"You got published. Not just in The City, either. It was a really popular article, and there were several requests for an exhibition. Your photography's on display in one of the top art galleries in Manhattan. I've only been once; the tickets sell out so fast, but I…well, my partner and I just published a book about you. About your work. So…"

He put the book down at the grave. "I don't remember Central Park, and I barely remember you, but…I'm glad you were able to get your art out there. I'm glad I was able to help." He smiled. "You're famous now."

After a moment for silence, he walked away and met Delia at the bottom of the hill.

Beetlejuice waited until he was gone before picking up the book and flipping through. Lydia's photography filled every page: some in color, some black and white; some macabre, some joyful. Lydia was famous. It was something she'd always wanted, something he'd always wanted for her, and now it was reality. Beetlejuice hoped that wherever Lydia was, she knew just how many of her dreams had come true.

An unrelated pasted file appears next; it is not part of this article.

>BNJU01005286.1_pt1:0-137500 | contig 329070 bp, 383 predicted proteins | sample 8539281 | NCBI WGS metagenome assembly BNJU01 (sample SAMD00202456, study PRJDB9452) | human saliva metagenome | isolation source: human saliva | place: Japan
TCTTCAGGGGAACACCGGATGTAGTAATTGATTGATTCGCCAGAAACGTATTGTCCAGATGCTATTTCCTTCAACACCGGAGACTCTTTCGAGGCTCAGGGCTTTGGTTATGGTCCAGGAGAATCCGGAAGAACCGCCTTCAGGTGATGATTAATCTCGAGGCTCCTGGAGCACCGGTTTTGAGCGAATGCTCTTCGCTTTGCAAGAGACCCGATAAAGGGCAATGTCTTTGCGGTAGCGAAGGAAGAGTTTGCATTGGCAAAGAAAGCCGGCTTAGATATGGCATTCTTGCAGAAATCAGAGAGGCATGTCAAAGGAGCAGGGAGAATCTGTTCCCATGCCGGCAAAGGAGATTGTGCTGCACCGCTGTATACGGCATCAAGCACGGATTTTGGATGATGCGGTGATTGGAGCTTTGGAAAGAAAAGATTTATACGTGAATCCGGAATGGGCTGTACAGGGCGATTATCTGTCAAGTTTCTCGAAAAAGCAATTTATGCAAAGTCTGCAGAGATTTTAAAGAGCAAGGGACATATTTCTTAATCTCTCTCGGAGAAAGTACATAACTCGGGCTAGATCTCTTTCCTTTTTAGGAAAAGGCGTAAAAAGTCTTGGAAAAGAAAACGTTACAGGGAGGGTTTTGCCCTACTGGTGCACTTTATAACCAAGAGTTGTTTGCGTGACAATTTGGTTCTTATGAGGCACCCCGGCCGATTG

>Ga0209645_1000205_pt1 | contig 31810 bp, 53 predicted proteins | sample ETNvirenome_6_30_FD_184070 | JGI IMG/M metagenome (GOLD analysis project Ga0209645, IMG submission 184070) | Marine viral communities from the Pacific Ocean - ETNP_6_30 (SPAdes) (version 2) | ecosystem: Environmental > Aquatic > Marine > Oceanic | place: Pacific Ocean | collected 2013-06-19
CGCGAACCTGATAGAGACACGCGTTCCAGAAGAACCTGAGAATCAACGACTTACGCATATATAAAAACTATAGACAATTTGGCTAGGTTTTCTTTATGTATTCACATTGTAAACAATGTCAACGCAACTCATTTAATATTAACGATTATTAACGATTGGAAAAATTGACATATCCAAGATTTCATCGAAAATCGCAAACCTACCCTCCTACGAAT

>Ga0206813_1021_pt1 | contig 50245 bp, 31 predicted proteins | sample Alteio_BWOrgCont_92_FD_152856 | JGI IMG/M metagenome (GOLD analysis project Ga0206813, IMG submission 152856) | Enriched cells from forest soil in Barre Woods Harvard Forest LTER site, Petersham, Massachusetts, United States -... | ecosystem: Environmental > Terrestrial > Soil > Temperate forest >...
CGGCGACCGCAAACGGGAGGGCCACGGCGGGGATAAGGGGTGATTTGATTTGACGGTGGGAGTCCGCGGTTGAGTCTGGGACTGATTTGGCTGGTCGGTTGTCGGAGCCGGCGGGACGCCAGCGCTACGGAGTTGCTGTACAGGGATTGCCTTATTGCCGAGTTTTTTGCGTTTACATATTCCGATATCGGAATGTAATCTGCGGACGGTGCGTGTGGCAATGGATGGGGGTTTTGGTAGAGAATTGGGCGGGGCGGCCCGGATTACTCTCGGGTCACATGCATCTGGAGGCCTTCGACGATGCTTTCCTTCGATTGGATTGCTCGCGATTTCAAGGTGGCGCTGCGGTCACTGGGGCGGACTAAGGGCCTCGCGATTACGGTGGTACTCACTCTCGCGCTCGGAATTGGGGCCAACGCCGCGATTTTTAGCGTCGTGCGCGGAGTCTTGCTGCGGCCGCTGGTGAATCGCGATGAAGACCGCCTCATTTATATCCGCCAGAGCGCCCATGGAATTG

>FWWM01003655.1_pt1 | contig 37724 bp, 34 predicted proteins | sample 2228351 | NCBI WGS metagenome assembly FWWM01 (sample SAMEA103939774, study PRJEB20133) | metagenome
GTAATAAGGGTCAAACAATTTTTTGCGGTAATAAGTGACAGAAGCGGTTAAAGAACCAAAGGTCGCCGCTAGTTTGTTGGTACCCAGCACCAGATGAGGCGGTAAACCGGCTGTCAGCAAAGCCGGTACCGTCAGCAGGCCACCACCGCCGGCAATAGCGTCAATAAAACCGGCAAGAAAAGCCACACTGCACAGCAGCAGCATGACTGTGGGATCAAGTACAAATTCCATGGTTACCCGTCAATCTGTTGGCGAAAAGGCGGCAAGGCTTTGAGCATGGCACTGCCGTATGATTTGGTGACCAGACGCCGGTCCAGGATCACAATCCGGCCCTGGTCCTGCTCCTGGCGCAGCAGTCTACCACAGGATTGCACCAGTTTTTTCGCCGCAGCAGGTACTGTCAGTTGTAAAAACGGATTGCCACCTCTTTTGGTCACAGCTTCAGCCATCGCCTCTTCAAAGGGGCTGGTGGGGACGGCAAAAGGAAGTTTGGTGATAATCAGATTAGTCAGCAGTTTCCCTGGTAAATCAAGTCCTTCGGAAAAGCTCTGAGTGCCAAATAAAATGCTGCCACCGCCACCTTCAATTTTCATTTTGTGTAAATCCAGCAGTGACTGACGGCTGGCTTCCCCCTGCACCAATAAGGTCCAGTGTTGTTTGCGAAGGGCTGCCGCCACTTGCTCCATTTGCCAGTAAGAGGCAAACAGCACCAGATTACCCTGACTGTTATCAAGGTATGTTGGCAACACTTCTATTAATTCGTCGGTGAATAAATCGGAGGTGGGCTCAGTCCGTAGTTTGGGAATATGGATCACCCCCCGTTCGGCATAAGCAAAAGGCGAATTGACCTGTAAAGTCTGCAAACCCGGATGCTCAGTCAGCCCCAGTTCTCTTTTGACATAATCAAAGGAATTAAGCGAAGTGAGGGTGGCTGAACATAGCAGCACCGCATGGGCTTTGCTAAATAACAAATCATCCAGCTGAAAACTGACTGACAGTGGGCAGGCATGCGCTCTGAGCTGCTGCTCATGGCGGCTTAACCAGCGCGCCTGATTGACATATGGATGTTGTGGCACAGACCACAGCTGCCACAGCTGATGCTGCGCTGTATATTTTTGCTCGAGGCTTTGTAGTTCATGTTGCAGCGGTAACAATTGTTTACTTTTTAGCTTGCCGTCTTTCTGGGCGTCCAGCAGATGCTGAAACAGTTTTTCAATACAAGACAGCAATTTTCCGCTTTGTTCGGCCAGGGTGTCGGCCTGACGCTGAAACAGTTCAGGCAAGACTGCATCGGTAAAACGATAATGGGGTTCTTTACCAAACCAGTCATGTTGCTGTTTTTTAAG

He turned to the page featuring the picture he'd taken the day before she died when she'd smiled so wholeheartedly. It almost broke his heart to see her face again. He traced her smile with his finger; if he only had one more chance to make her smile again…

"It wasn't very nice of you to trick me for that."

Beetlejuice looked up. Lydia smiled back at him from where she stood behind her tombstone.

"May I see it?" she said, reaching for the book.

Beetlejuice couldn't have handed it to her if he tried; it fell out of his shaking hands as he ran forward and swept her up in a tight embrace.

"Lydia!" He couldn't say anything else, or his voice would crack and give him away.